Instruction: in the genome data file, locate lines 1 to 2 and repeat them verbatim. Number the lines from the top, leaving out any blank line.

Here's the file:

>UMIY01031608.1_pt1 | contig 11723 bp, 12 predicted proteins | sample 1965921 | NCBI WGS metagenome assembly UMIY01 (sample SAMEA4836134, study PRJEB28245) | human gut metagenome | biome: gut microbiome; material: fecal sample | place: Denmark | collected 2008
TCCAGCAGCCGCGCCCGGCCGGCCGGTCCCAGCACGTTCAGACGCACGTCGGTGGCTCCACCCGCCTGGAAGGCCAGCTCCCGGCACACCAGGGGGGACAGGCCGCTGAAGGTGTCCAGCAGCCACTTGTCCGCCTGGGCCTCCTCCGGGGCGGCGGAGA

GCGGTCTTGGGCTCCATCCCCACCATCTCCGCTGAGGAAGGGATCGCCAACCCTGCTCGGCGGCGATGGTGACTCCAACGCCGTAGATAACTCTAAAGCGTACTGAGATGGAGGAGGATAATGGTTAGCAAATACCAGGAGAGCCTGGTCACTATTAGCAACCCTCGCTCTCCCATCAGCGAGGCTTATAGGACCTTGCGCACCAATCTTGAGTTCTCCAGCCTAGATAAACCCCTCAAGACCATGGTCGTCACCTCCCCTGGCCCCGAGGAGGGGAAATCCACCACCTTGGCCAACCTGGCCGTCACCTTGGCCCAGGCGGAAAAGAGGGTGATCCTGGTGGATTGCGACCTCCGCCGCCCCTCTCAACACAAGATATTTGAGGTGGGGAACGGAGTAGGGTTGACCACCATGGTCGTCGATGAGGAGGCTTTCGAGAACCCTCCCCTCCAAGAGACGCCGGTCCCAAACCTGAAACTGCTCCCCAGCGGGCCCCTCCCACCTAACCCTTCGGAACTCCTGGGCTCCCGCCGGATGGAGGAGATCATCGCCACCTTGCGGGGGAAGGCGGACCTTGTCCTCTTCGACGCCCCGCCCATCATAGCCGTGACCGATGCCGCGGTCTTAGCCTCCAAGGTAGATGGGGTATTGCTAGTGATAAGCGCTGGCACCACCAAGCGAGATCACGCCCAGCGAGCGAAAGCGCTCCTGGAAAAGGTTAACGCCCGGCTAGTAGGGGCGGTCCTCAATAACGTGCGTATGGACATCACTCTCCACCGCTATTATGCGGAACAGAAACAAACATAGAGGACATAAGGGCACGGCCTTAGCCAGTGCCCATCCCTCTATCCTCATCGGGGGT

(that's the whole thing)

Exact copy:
>UMIY01031608.1_pt1 | contig 11723 bp, 12 predicted proteins | sample 1965921 | NCBI WGS metagenome assembly UMIY01 (sample SAMEA4836134, study PRJEB28245) | human gut metagenome | biome: gut microbiome; material: fecal sample | place: Denmark | collected 2008
TCCAGCAGCCGCGCCCGGCCGGCCGGTCCCAGCACGTTCAGACGCACGTCGGTGGCTCCACCCGCCTGGAAGGCCAGCTCCCGGCACACCAGGGGGGACAGGCCGCTGAAGGTGTCCAGCAGCCACTTGTCCGCCTGGGCCTCCTCCGGGGCGGCGGAGA